How can government agencies and other public sector organizations best utilize the latest technology to encourage learning and development and promote workplace engagement?
As the public sector continues to seek to attract and retain its workforce, contemporary technology offers opportunities to support more productive and engaged teams in many government agencies.
Modernized learning & development
For example, learning & development (L&D) is a crucial part of the engagement process, which should have agency leaders asking what L&D looks like in their organization? Is it something rolled out during employee on-boarding and revisited once annually for compliance? Or is it something more comprehensive and on-going?
Organizations need to shift their perspective from seeing L&D as a sunken cost of employee on-boarding to seeing it as an investment in employee retention. When L&D is administered in a contemporary format at the correct frequency, employees respond with higher engagement and productivity levels. Research indicates that offering training once every 3-6 months is a sweet spot and that employees overwhelmingly prefer training to be delivered in an online self-paced format.
Employees rated opportunities to learn and grow as the #1 driver of great workplace culture (up from its position at #9 in 2019), according to a 2022 workplace learning report from LinkedIn.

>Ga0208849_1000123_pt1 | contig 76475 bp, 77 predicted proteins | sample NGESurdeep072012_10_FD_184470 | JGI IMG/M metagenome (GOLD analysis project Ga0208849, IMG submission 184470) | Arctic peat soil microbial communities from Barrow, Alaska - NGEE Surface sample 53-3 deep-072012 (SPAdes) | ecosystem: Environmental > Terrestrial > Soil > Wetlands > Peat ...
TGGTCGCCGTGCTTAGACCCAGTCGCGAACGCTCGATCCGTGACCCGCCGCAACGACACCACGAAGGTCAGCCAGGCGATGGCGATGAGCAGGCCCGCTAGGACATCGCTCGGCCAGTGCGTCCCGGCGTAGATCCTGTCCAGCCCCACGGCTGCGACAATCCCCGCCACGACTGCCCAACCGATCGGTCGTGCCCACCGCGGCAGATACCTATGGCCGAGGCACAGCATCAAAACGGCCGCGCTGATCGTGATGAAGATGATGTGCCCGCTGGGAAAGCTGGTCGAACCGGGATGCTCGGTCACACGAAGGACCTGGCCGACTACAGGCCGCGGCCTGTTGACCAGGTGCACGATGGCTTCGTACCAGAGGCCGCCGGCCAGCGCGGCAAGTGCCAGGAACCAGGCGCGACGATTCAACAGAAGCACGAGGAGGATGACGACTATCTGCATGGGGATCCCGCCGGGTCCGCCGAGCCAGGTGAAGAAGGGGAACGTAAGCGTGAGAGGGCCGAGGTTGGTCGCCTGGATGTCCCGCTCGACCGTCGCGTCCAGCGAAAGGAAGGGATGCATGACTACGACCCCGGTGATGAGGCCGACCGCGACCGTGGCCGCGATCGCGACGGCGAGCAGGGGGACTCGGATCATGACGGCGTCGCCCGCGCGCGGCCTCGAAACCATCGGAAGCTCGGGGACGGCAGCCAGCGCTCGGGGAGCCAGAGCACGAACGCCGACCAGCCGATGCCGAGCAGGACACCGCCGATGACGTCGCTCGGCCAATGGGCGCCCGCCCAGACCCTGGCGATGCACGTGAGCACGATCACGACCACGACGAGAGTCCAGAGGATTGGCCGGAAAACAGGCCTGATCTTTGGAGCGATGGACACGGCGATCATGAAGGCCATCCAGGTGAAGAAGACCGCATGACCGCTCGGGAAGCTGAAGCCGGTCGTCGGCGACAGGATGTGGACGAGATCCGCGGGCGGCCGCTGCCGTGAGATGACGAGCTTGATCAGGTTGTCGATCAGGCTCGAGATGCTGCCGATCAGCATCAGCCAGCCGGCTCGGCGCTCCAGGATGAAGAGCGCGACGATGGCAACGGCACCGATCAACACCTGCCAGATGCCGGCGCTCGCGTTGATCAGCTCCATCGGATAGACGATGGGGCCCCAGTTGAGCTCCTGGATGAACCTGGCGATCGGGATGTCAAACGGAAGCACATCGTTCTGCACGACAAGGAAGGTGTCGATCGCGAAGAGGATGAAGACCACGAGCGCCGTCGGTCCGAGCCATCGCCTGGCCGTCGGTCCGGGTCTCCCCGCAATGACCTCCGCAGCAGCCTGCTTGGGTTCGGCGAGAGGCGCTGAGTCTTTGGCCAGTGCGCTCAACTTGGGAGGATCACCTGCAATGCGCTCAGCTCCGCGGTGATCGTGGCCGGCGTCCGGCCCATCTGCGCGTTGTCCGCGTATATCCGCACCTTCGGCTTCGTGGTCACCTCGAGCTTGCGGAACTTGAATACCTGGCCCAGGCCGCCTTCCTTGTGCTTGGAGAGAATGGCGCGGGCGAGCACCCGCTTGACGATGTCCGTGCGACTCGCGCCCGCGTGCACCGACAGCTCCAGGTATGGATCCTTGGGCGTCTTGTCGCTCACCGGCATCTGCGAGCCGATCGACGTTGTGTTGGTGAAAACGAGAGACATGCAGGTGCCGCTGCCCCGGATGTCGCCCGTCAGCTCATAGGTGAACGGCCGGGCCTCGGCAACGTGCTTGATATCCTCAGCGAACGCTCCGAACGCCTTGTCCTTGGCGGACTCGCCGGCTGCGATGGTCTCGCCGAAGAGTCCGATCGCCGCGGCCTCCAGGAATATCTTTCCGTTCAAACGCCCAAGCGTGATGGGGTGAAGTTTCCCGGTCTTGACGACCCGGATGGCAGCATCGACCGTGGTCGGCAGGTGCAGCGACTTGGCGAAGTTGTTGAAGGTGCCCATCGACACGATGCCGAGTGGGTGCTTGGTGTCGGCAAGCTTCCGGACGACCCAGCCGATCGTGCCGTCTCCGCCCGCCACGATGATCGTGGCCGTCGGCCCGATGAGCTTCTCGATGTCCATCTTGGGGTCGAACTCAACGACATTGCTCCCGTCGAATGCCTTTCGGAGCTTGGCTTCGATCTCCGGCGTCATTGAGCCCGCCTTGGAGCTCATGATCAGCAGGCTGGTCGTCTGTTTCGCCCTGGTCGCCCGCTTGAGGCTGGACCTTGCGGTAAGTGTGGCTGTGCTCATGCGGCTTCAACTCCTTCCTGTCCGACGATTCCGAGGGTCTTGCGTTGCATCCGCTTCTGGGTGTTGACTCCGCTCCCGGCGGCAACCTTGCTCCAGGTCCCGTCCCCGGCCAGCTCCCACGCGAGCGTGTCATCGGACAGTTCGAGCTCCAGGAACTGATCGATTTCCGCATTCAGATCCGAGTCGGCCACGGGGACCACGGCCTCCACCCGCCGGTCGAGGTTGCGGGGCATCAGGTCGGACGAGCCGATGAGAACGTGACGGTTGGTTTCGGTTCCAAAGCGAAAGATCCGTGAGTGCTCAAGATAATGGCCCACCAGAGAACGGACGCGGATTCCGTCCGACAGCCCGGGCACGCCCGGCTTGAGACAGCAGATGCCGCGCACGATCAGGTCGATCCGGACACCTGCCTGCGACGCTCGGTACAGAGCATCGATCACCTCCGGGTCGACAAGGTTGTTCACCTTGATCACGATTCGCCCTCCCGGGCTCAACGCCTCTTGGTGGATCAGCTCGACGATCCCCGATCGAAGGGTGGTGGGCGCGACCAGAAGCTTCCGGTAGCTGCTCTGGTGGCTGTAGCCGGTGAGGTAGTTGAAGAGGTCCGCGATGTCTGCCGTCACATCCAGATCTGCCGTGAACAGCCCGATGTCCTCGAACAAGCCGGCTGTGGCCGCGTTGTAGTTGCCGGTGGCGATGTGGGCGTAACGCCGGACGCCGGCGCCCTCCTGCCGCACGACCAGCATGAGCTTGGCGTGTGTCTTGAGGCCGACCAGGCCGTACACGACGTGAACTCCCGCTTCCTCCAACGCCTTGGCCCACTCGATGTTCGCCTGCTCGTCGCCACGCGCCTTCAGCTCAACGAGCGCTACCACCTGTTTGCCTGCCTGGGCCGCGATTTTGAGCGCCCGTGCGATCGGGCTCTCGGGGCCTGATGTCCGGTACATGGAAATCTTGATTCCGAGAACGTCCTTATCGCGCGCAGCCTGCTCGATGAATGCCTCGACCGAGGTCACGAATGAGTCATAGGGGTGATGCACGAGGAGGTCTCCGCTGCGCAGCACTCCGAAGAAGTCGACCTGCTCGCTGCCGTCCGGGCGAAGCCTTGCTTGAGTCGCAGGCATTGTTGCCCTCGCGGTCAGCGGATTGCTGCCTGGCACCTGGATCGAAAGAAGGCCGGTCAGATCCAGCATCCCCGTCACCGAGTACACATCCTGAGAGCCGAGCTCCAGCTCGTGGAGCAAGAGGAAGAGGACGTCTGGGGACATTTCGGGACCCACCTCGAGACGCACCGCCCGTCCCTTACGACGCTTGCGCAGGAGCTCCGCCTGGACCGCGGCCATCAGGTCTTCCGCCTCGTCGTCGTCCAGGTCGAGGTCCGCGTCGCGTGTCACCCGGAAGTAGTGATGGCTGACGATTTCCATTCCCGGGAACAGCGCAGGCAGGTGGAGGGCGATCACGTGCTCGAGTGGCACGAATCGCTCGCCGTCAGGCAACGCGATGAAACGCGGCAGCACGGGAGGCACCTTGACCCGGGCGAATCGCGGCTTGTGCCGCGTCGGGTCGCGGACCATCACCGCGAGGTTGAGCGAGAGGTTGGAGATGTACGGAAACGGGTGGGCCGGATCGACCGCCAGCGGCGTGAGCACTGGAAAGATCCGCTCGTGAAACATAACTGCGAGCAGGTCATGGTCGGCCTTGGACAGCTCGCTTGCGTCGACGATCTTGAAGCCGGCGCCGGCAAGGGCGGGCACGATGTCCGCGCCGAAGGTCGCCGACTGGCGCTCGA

In fact, employees across all ages are engaged by L&D, but for different reasons. Employees under the age of 35 see L&D as valuable for internal mobility or for reaching their future career aspirations; whereas employees over the age of 50 see L&D as valuable to staying up to date in the field. Employees aren’t seeking strictly work-related training either — professional and life skills training are desired, including leadership, mental health and well-being, and even self-management training.
Managers can enhance employee experience in receiving training by understanding their employees’ unique learning styles, offering personalized and flexible self-paced training, and working one-on-one with employees as a coach or mentor.
Moreover, up-skilling or re-skilling current employees to fill organizational vacancies among government agencies has never been more relevant given the tight labor market. Indeed, 51% of organizations said they prefer to manage skills gaps by retraining their existing employees, compared to 32% of organizations that manage these gaps through outside hiring, according to a 2022 report on learning and development trends. In some instances, this might mean hiring a new employee who meets the baseline hard and soft skills for the role, but who may need some additional skills training as a part of the on-boarding process.
Creating “smart” work environments
The deployment of smart home technology and the Internet of Things (IoT) continues to grow rapidly. From wearable tech to voice-activated speakers, Bluetooth home security cameras to smart heating and cooling systems, many Americans’ home environments feature more smart technology than their office environment.